Beekeeping and Honey!
Cast of 'The Hive' - Part 1- 'The Queen' August 15 2013, 0 Comments
Out and about in the community running our honey stall at markets, I often get asked about who does what in the hive. Questions like 'is the Queen the Boss?', 'what do the boy bees do?', 'how do they produce different flavoured honeys?'...This post is about trying to sum up some of these questions.
The Queen of the Hive is about half as big again as the worker bees. She has a sleek, shiny abdomen that has paired ovarioles numbering about 150 within her large ovary. Some say she is waspish in appearance, as her wings are smaller than a workers', as is her head. However, she does not have any of the waspish tendencies such as twitching and edgy movements.
Once the Queen has hatched from her cell and has done a small orientation flight, she will go on her 'mating flight'. This entails flying around and emitting a 'come hither boys' pheromone. Once the boys do 'hither' along, she has copious amounts of...copulation with as many males as she can (usually about 8-20!). She then heads back to the hive to start her life of Queenly state.
After her day of passion, the Queen becomes pretty much like the Queen of England. She produces a pheromone called the Queen Substance. This is spread around the hive, and basically tells the workers that 'everything is fine, go about your business'. This is very much like the Queen waving at the people from the Balcony- Yes, dears, everything is fine, go back to your lives! [insert calm wave here]. And now she starts laying eggs. Lots of them. Up to 1500 a day in the peak of spring! She doesn't clean herself, or feed herself. The Queen has a retinue of worker bees who attend her, and spread the Queen Substance around the hive, and direct the Queen to comb they want her to lay eggs in. She remains in total darkness (except during an inspection from a beekeeper ;-) and lays eggs for the next 2-4years! When she is judged by the hive (or beekeeper) to be too old, she is deposed, in fact, laying the egg that will be the new Queen... and her own doom!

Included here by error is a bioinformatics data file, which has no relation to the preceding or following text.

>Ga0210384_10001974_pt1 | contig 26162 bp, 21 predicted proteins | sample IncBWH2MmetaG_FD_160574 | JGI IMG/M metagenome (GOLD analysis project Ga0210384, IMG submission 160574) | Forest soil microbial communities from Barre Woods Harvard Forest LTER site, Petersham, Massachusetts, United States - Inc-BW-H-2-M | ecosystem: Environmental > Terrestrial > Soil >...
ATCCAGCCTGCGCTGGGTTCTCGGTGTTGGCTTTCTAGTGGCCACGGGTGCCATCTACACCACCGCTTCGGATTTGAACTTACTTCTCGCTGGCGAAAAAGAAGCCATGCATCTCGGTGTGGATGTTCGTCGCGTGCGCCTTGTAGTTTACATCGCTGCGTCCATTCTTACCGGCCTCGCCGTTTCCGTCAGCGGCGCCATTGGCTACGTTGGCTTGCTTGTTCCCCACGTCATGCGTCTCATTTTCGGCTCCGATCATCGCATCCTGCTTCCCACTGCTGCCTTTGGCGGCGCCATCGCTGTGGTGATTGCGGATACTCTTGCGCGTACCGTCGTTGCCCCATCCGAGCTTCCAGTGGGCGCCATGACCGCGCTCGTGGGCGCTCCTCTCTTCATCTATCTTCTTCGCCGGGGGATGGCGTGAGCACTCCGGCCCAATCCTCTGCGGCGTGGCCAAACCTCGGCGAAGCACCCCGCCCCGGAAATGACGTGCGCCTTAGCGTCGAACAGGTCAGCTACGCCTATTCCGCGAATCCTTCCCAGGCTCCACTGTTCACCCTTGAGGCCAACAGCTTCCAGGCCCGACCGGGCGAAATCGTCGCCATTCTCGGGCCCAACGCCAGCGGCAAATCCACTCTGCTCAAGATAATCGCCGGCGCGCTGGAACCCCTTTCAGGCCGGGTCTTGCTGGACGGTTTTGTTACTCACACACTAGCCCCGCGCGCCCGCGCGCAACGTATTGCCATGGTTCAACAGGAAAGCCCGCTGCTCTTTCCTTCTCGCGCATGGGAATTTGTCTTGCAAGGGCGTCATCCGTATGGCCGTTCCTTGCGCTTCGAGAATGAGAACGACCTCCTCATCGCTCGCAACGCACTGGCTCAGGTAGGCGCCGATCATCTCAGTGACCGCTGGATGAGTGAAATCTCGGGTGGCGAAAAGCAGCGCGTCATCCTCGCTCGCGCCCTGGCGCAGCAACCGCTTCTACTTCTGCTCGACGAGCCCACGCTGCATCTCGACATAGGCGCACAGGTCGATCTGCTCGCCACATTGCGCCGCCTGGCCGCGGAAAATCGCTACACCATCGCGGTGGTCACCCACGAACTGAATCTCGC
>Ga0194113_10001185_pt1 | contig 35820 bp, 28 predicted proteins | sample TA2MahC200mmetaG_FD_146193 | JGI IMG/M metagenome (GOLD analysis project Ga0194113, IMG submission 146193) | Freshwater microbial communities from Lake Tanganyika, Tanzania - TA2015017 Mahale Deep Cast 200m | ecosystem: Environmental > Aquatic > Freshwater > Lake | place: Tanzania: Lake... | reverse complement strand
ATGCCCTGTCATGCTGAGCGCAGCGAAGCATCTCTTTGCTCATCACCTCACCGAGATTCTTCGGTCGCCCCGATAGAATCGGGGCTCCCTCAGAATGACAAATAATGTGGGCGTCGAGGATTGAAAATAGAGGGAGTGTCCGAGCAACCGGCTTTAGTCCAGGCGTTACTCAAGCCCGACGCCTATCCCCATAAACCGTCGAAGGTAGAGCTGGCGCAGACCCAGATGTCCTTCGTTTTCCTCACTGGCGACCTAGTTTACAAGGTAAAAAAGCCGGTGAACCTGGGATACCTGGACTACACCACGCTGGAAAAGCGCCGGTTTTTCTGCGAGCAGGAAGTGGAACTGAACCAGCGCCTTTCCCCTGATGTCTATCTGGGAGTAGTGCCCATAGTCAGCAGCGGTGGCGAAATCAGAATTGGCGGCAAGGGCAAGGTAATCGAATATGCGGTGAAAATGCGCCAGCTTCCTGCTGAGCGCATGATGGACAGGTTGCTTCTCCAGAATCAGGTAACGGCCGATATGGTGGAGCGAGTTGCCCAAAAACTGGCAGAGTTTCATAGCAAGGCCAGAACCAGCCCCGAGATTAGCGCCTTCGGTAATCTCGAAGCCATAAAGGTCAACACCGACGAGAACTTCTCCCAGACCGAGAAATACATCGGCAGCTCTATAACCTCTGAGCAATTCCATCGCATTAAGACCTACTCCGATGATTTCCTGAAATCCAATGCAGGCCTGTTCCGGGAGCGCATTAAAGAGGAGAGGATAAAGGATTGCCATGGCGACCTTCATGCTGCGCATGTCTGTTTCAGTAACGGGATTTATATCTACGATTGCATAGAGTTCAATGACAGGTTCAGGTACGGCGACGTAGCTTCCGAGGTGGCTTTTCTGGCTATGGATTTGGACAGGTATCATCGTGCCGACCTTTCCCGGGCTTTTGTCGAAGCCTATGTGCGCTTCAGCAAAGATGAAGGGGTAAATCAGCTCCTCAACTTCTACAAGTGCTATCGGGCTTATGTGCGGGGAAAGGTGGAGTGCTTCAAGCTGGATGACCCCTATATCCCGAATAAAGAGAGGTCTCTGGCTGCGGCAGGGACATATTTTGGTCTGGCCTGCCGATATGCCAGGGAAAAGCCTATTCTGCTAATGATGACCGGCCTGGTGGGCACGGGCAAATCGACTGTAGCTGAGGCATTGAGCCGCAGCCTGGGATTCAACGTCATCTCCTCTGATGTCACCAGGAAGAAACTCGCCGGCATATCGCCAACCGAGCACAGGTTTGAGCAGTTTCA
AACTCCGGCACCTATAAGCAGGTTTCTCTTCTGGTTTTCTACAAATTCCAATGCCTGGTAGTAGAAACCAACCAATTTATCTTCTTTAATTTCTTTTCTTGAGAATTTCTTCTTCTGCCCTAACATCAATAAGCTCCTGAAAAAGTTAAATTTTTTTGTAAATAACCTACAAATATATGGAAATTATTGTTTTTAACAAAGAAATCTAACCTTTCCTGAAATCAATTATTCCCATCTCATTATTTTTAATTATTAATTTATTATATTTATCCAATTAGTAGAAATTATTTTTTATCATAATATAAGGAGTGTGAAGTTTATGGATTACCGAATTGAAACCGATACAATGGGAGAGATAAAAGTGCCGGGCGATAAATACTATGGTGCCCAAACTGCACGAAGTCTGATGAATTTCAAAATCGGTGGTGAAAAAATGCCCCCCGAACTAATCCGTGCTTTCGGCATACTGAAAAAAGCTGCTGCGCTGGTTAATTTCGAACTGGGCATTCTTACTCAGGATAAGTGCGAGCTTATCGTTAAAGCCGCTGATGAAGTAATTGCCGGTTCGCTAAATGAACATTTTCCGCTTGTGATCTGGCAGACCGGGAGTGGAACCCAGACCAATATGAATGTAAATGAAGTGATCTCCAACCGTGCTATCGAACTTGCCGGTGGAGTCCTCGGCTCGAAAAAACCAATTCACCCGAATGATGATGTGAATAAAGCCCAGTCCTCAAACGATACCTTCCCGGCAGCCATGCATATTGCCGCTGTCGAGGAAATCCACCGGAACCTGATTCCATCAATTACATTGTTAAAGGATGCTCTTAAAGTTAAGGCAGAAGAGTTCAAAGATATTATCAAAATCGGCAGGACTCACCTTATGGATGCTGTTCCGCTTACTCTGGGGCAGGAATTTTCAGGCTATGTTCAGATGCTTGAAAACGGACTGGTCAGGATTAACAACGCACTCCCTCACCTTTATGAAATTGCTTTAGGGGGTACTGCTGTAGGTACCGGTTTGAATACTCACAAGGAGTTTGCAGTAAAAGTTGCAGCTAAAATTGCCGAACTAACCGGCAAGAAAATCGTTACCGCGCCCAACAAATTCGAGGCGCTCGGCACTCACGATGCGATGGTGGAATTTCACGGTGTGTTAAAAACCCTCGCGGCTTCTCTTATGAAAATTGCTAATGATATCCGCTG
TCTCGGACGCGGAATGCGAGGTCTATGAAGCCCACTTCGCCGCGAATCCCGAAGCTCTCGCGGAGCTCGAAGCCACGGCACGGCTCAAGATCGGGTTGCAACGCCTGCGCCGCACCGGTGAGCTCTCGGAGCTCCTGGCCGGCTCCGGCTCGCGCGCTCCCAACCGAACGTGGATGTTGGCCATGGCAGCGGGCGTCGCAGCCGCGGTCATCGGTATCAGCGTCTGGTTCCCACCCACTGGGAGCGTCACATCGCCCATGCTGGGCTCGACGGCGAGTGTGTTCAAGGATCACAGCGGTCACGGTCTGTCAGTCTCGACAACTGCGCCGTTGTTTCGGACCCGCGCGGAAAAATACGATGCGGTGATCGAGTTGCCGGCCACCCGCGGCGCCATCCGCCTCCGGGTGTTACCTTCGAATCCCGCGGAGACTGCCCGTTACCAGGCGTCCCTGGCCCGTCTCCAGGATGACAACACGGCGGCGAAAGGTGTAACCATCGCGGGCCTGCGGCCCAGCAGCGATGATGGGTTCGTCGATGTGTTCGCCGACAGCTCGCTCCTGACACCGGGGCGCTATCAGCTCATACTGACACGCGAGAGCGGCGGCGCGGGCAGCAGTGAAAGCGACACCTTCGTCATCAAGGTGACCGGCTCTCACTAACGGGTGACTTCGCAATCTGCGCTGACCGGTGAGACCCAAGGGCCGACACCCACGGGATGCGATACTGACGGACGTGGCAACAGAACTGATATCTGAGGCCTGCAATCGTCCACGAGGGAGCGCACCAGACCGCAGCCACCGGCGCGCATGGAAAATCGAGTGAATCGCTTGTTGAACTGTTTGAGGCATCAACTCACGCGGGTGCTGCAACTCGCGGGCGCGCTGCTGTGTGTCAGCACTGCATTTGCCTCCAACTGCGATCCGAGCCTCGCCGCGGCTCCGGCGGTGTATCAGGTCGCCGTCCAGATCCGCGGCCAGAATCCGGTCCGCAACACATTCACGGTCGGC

(Photo Source: http://www.express.co.uk/news/uk/324761/Diamond-Jubilee-Queen-s-heartfelt-Jubilee-message)
First Split February 14 2013, 0 Comments
Over the spring we noticed that our first ever hive, dubbed the very original name of 'Hive 1' was getting very full. As in VERY full. Even on the 'cooler days' there were bees all over the front of the hive, and at 2 full depth supers already on the brood box there was no way we were going to repeat the lunacy our first summer and go to 3 supers! As novice beekeepers we made the mistake of supering up, but failed to harvest at the same time, which lead to the problem of a huge summer hive with no space. Having read in the books about this magical solution, we added another super, then another... You get the picture, and by the end of summer, trying to do anything with Hive 1 was near impossible.
Soooo. After reading more, and some free advice from the local beeman - 'oh, ya don't need more than 2 supers' (you know what they say about free advice) we got them to a manageable 2 supers over 'winter'; you know when it is supposed to rain but doesn't (I have read about winters in books too) and waited for the activities of spring.
All through the spring we held our breath as we buzzed around the garden with our new nucleus and a caught/then hived swarm - dubbed, you guessed it, Hive 2 and Hive 3! And miracle upon miracle they didn't swarm. Even though alot of the bee books say that queens under the age of about 3 don't tend to swarm, the worry was there with such a strong hive. Finally, we plucked up the courage (probably bolstered by our successful removal of a hive out of a wall - Hive 4 - which is a story for another day) and decided to do a split.